159
Chapter 5
Materials, Bump Maps,
Lights, Projection versus
Normal Textures, Connecting
NURBS Surfaces, and
Layered Textures
N
,    a deeper look at some of the topics we have already covered,
starting with putting materials on objects. We will look at the dierence between a
material and a texture, and at creative ways that images can be used to create a material.
Because materials and lights are so intimately connected, we will also take a look at the
sorts of lights that are available in Maya.
And we will consider the steps involved in creating a complete environment and not just
an isolated model. We will build a road and a sidewalk.
In this chapter, we will take another look at NURBS modeling by putting two stairs
together. We will look at doing this in NURBS modeling and in polygon modeling. We will
go back to the topic of texturing by putting carpet on the stairs.
The Bottom Line
Materials will make or break a good model. It is not the wireframe that viewers see when
they watch your animation. ey see the materials—and they have everything to do with
the success or failure of your models.
160 3D Animation for the Raw Beginner Using Maya
WORKING WITH MAYA MATERIALS TO MAKE A TABLETOP
e Maya Soware renderer comes equipped with a number of textures. ey have very
suggestive names, like Wood and Tree Bark and Leather. But these names are only approx-
imations of their overall appearance; these textures rarely deserve their names when used
right out of the box. eir attributes must be manipulated to make them look good on your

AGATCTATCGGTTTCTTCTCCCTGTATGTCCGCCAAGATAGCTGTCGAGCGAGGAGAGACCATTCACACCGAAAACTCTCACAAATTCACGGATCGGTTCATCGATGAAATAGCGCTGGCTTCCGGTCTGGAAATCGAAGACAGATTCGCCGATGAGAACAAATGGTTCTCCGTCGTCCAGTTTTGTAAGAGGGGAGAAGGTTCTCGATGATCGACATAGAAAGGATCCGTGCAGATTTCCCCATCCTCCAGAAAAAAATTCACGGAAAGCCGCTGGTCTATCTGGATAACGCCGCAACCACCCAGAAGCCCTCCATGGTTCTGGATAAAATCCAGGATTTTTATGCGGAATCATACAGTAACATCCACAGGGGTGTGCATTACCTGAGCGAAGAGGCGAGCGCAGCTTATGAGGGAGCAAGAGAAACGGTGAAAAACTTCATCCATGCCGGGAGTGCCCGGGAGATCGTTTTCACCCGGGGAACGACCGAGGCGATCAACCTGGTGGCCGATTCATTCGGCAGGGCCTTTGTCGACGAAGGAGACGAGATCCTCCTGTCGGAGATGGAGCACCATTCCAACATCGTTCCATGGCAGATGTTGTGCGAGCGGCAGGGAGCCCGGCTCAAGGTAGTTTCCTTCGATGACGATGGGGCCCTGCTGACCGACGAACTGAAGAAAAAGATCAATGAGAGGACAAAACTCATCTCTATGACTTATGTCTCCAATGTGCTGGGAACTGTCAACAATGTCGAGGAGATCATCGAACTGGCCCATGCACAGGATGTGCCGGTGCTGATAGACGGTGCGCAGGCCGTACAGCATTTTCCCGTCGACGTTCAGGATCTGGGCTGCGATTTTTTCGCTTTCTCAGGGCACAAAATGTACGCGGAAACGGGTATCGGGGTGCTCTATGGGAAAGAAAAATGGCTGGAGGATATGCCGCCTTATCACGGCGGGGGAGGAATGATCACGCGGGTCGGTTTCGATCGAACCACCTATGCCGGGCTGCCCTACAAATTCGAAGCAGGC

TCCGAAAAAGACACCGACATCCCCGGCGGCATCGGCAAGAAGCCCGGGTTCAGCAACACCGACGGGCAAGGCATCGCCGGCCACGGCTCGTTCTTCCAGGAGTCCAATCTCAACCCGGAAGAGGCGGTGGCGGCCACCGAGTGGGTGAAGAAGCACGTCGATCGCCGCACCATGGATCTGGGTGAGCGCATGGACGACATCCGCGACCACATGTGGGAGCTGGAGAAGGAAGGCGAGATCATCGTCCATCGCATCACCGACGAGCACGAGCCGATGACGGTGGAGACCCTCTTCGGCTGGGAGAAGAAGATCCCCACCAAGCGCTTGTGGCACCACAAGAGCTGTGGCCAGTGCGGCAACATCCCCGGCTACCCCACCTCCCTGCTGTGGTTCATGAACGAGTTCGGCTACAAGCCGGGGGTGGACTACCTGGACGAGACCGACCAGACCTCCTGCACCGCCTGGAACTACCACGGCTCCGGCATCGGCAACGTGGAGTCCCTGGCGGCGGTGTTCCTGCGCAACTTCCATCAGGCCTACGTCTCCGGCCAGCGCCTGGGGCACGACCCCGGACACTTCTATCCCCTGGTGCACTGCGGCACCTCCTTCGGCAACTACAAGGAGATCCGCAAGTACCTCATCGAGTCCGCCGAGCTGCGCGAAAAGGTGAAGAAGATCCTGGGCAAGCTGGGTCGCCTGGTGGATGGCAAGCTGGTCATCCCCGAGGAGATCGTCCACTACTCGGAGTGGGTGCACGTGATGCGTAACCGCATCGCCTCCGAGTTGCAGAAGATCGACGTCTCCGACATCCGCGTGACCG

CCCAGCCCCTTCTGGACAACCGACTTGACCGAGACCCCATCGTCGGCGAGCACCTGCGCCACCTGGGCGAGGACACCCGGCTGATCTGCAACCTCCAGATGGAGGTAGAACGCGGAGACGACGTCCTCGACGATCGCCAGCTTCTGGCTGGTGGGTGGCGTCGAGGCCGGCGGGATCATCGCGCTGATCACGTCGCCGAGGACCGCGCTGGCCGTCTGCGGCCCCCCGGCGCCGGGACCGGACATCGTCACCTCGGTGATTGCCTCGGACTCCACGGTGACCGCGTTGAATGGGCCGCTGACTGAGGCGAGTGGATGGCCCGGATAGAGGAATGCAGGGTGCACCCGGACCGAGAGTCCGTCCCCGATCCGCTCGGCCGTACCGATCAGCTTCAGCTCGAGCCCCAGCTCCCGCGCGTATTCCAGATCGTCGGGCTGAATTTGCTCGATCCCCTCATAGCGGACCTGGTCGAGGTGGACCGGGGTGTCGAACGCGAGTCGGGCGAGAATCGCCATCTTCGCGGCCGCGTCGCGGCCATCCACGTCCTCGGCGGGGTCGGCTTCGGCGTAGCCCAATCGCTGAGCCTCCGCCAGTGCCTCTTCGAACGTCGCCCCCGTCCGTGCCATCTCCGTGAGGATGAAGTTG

model. You can also use these textures in very creative ways; don’t be limited by the name
given to a texture.
When using the mental ray renderer, remember that it also comes armed with a num-
ber of materials. e mental ray materials come equipped with many preset options,
and these presets can save you a lot of time. We will take a look at creating glass with
a mental ray material and discover that this material comes ready to model a variety of
sorts of glass.
Ways to Surface a Model
ere are multiple ways of putting surfaces on a model or sections of a model. We will look
at three of them in this book. e rst is to create a material object, oen called a “shader.
e second is to put a texture on a model without using a material. e third is to use the
Maya Paint tool to brush on a texture. We will start by looking at a commonly used and
very powerful technique: creating a material and then using a texture as an attribute of that
material.
Textures and Materials for the Maya Software Renderer
We have talked a bit about materials and textures. A material object is more complex than a
texture and is a way of organizing a set of other objects that make up the surface properties
of a model (or piece of a model). Maya comes packaged with two sets of materials.
e ones that are tailor-made for the Maya Soware renderer can be seen by clicking on
the word Surface near the top of the list on the le-hand side of the Hypershade. One of
them, Lambert, is used as the default material on an object that has not yet been assigned
a material by the modeler.
e second set of materials can be seen by clicking on the word Materials about halfway
down the list on the le side of the window. ese are intended for use with the mental
ray renderer.
Also, if you look below the word Surface, you will see a list of other things that can be
created in the Hypershade window. In particular, there are two kinds of textures listed
there: 2D and 3D. ere are three kinds of textures under these two headings.
e rst kind is 2D bit mapped textures, which are always listed within the 2D Textures
menu selection. ese are essentially images.
e second kind of texture is a 2D “procedural” texture, and this is code. A procedural
texture is a program that places the texture on a model mathematically, as opposed to a
bit-mapped texture, which is simply an image. e Maya interface does not carefully dis-
tinguish between 2D bit-mapped and 2D procedural textures. One bit-mapped texture that

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